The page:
“It’s just a game”
This post is outside the usual technical pure technical focus of this blog, but the subject matter is important to me, and I wanted to write down my thoughts on it while they were still fresh.
This is a tweet by Anita Sarkeesian, and a disturbingly large number of misogynistic (and outright hateful) replies she got in response. This would be a shameful display in any context, but it is especially bad considering that her “objectionable” statement is both a factual one and completely right. There were no games with female protagonists shown at the Xbox One E3 reveal.
So why the hate? Presumably because of things like her excellent “Tropes vs. Women in Video Games” series (which is excellent, and which you should watch immediately if you haven’t done so already. Go ahead. This post will still be there when you come back). As a player of video games, it’s hard not to notice how obviously, painfully right the points she makes are. I think Anita is doing the game developer community a great service by pointing out how badly we’re currently screwing up in this regard; not only can we do better, we should be collectively ashamed that we don’t.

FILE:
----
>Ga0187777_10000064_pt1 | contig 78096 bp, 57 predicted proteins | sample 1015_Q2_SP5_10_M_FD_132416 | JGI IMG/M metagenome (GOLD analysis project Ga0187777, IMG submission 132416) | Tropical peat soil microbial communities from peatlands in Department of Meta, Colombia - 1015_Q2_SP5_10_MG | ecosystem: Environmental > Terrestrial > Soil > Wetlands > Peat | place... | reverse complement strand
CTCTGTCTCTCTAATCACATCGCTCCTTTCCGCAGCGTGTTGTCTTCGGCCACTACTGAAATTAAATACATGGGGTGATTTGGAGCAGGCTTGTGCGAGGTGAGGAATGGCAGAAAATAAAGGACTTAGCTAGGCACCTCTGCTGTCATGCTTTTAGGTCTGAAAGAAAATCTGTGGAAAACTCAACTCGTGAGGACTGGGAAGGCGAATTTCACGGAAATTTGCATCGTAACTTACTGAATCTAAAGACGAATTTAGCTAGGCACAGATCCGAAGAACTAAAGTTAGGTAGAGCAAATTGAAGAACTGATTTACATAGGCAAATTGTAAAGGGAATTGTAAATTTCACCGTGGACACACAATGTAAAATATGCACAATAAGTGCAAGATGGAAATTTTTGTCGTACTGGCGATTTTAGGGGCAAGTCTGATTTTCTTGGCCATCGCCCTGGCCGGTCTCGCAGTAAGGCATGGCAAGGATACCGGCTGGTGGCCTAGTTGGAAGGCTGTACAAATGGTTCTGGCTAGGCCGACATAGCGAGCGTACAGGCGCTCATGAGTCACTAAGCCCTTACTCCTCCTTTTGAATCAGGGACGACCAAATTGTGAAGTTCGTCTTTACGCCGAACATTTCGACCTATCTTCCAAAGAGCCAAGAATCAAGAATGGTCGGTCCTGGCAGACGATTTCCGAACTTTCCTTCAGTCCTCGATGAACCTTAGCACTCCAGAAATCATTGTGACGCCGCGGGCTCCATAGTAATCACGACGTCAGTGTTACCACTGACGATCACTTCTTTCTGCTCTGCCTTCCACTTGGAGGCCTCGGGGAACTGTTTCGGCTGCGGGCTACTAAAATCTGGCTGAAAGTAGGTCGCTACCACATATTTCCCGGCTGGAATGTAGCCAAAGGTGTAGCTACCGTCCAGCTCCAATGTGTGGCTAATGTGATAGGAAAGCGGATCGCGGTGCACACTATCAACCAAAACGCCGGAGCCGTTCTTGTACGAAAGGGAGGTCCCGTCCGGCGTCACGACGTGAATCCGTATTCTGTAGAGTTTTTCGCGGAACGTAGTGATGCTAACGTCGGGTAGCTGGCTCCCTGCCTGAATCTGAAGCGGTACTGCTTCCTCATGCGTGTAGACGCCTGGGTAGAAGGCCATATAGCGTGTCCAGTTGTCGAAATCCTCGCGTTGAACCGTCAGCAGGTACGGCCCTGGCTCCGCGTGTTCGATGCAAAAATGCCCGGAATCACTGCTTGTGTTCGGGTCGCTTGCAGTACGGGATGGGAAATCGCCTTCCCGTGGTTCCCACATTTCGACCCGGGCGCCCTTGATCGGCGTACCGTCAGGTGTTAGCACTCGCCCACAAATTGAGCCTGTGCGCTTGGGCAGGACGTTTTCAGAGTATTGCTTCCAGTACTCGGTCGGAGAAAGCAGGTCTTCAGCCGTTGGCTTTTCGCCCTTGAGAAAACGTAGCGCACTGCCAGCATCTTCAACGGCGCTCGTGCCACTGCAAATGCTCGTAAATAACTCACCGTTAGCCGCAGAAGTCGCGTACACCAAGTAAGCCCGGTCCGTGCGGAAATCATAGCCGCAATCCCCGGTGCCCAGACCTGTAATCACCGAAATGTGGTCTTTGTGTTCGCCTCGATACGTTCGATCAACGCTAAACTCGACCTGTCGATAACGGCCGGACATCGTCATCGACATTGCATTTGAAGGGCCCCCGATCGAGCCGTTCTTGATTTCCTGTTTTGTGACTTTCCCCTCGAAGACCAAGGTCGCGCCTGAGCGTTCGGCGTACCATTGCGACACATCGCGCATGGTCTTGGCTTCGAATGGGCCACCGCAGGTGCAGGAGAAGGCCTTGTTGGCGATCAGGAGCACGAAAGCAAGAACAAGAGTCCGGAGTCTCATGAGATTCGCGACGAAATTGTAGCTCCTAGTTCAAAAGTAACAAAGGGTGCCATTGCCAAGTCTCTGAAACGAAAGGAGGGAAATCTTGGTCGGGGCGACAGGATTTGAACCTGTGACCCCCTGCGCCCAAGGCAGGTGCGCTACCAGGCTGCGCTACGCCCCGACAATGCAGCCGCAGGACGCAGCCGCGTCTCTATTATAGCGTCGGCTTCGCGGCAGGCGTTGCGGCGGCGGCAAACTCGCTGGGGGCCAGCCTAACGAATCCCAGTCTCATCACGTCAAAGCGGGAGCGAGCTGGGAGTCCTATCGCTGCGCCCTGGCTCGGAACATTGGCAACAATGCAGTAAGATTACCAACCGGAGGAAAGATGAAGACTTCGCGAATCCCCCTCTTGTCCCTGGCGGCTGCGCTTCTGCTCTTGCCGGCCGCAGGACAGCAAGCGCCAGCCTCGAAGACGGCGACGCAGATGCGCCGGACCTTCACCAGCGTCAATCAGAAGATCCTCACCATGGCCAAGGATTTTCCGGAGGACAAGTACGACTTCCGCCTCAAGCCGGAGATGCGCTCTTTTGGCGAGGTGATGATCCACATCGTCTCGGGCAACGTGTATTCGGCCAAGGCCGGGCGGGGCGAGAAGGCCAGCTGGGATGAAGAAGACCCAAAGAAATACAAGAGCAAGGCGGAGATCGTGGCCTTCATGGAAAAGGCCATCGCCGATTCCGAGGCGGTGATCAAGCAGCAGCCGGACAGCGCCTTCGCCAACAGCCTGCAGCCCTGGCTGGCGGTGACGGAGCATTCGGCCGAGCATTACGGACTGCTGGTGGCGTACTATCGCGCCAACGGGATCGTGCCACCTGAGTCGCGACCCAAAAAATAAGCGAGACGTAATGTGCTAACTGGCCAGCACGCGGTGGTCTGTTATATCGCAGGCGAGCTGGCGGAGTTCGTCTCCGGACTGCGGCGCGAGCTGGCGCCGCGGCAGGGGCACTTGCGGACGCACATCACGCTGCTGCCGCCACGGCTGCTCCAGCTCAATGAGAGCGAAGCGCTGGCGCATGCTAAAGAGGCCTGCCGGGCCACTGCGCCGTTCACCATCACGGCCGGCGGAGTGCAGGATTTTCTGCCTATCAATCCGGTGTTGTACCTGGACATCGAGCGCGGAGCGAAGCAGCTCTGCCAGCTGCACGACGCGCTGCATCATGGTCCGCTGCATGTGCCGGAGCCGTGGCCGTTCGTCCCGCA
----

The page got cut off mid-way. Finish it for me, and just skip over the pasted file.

However, that is not the point I’m trying to make here. Instead, I want to address a rebuttal I hear frequently in cases like this: “Relax, you’re taking it far too seriously, it’s just a game!”, or alternatively, “Games don’t affect people like that”. (This statement also makes frequent appearance in discussions on the role of violence in games).
When coming from game developers, I find this statement extremely baffling. And here’s why: most games referenced in this context are interactive experiences that a player will spend at least a few hours with. Considering how the human brain works, it is exceedingly unlikely that something, anything a player spends that amount of time on will leave no trace whatsoever in her brain. That does not mean that violent games makes people violent, or rampant misogyny in video games makes players hate women. That kind of thinking is far too simplistic and reductionist. But still: players will spend multiple hours of their life in a virtual world of your creation. That experience will, in some way or other, influence their thinking. Independent of whether it’s actually “harmful” to submerge players in a world of casual misogyny and ultraviolence – is there any point to it? Or is it just something we do out of laziness and without consciously thinking about it? And if so, what does that say about us?
But let’s take a step back. Say you really, truly believe that games leave no lasting impression of any kind on the player. That whether they play it or not makes no difference at all, for better or for worse, to their lives – they might as well have been sleeping. Because if you really think that is the case – then why are you spending years of your life working on the damn things?
See also: Brian Moriarty’s lecture “Entrain”.